When a Leaked Chat Becomes the Crisis

Best Practice Guide

In crisis, communication matters. It matters a lot.

When communication fails, so does crisis response. That not only goes for external communications to the press and public, but also for internal communications within crisis teams.

But while many teams understand the value of external communication, practitioners tend to feel that their teams still underestimate the value of internal communication to crisis.

Perhaps, the problem is teams resist thinking of crises as extended events. But the fact is before the trigger event, there are usually warning signs to be read, identified, and disseminated among team members, especially during the following two stages:

1. Signal detection. When warning signs are identified and acted upon to prevent crisis.

2. Probing and prevention. When teams are searching known crisis risk factors and working to reduce potential harm.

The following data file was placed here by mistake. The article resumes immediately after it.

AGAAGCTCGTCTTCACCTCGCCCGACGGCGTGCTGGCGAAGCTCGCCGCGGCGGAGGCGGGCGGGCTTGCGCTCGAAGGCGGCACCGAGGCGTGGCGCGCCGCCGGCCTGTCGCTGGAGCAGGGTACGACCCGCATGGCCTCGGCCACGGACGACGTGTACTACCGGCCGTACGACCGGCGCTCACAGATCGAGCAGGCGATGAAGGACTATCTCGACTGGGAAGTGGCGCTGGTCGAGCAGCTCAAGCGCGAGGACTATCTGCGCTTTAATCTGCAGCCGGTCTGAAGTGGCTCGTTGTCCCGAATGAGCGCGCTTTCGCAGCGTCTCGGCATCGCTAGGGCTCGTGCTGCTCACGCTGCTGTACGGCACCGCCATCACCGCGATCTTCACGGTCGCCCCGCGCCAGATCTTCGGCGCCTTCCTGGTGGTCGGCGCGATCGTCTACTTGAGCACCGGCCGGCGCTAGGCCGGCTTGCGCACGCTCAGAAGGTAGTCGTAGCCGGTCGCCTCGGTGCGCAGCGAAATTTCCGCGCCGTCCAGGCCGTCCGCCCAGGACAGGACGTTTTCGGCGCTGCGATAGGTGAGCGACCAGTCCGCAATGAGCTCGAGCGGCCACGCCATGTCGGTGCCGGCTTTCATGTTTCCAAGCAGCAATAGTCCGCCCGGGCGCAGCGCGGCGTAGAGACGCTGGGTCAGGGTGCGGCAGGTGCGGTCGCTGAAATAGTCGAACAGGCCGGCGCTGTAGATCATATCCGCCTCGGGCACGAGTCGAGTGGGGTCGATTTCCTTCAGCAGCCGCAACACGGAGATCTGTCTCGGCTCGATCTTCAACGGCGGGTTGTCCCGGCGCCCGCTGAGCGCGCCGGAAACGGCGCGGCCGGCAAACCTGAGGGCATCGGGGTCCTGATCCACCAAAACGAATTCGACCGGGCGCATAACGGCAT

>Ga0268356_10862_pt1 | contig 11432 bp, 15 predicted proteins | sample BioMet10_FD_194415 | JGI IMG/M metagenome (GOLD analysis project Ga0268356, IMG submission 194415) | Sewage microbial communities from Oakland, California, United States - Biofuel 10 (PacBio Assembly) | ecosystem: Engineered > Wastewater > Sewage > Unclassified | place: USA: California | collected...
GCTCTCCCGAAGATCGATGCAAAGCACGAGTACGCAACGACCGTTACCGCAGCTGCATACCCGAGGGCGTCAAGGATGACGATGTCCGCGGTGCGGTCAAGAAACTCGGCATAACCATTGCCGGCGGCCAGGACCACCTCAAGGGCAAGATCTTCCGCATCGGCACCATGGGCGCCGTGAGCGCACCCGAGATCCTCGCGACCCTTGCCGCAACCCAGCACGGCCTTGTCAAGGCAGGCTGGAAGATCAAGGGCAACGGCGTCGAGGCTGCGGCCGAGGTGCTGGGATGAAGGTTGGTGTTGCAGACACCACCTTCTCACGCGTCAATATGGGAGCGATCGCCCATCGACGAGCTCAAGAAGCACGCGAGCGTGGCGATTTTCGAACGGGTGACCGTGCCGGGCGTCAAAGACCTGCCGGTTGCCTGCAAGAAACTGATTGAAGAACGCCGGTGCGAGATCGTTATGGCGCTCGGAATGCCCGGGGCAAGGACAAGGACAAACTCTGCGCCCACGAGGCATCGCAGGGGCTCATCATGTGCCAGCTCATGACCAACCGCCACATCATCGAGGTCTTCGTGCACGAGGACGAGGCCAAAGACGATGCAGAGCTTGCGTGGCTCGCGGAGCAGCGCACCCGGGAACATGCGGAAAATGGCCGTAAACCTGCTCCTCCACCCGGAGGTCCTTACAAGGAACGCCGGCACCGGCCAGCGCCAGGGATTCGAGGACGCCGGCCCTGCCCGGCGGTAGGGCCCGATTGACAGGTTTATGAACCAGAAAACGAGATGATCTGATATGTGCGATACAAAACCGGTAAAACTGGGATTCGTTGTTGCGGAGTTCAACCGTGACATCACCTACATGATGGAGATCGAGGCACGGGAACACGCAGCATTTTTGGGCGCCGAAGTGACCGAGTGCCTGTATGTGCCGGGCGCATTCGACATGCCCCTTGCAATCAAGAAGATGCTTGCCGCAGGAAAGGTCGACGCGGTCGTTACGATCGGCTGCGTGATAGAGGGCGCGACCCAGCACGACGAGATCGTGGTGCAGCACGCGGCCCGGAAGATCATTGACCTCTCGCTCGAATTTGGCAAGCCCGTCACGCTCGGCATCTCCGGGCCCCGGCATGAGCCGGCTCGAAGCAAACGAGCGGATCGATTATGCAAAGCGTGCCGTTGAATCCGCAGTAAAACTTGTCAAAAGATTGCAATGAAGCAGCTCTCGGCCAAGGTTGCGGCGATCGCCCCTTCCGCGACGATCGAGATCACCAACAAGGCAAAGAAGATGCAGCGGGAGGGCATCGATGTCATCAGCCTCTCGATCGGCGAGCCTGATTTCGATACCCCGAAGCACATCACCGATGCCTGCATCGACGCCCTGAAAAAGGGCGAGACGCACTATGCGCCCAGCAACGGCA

At these stages, in particular, crisis teams will often exchange clues, hunches, and premonitions in an informal manner. They often do so via software like chat, which has surged in popularity, not just in crisis management but also in the culture more broadly.

Case in point: three quarters of mobile users now prefer instant messaging over other forms of communication, like email. The free messaging services, WhatsApp, WeChat, and Facebook Messenger, each command around a billion active users, spread out across advanced and emerging markets alike.

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